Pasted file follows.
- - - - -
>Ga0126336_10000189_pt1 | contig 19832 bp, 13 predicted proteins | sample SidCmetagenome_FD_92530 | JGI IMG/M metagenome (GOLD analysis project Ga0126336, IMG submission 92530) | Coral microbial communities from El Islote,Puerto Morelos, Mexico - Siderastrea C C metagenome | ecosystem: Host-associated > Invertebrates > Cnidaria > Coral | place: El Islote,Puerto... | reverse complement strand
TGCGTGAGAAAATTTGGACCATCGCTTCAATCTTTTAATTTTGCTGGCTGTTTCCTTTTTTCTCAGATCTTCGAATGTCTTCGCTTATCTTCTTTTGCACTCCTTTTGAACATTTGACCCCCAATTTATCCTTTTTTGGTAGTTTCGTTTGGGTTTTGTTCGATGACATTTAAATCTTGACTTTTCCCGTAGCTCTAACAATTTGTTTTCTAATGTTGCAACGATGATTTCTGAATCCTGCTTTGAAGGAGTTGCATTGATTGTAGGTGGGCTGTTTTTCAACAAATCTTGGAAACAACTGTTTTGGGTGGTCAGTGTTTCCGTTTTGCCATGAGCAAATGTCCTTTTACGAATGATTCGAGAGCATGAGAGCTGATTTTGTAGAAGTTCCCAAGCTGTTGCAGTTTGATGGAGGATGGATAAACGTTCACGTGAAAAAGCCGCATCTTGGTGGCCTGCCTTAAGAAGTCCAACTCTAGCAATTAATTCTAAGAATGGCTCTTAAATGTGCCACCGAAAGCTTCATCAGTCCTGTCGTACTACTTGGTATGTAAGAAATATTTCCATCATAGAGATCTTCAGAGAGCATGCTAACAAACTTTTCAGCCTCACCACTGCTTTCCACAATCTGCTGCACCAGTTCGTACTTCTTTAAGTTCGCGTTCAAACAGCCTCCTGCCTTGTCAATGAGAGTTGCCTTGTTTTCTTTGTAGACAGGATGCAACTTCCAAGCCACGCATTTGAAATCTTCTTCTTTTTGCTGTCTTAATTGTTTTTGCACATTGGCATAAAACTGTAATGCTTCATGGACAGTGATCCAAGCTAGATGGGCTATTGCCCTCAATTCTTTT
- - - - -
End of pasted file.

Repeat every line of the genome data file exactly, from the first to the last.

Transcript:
>Ga0126336_10000189_pt1 | contig 19832 bp, 13 predicted proteins | sample SidCmetagenome_FD_92530 | JGI IMG/M metagenome (GOLD analysis project Ga0126336, IMG submission 92530) | Coral microbial communities from El Islote,Puerto Morelos, Mexico - Siderastrea C C metagenome | ecosystem: Host-associated > Invertebrates > Cnidaria > Coral | place: El Islote,Puerto... | reverse complement strand
TGCGTGAGAAAATTTGGACCATCGCTTCAATCTTTTAATTTTGCTGGCTGTTTCCTTTTTTCTCAGATCTTCGAATGTCTTCGCTTATCTTCTTTTGCACTCCTTTTGAACATTTGACCCCCAATTTATCCTTTTTTGGTAGTTTCGTTTGGGTTTTGTTCGATGACATTTAAATCTTGACTTTTCCCGTAGCTCTAACAATTTGTTTTCTAATGTTGCAACGATGATTTCTGAATCCTGCTTTGAAGGAGTTGCATTGATTGTAGGTGGGCTGTTTTTCAACAAATCTTGGAAACAACTGTTTTGGGTGGTCAGTGTTTCCGTTTTGCCATGAGCAAATGTCCTTTTACGAATGATTCGAGAGCATGAGAGCTGATTTTGTAGAAGTTCCCAAGCTGTTGCAGTTTGATGGAGGATGGATAAACGTTCACGTGAAAAAGCCGCATCTTGGTGGCCTGCCTTAAGAAGTCCAACTCTAGCAATTAATTCTAAGAATGGCTCTTAAATGTGCCACCGAAAGCTTCATCAGTCCTGTCGTACTACTTGGTATGTAAGAAATATTTCCATCATAGAGATCTTCAGAGAGCATGCTAACAAACTTTTCAGCCTCACCACTGCTTTCCACAATCTGCTGCACCAGTTCGTACTTCTTTAAGTTCGCGTTCAAACAGCCTCCTGCCTTGTCAATGAGAGTTGCCTTGTTTTCTTTGTAGACAGGATGCAACTTCCAAGCCACGCATTTGAAATCTTCTTCTTTTTGCTGTCTTAATTGTTTTTGCACATTGGCATAAAACTGTAATGCTTCATGGACAGTGATCCAAGCTAGATGGGCTATTGCCCTCAATTCTTTT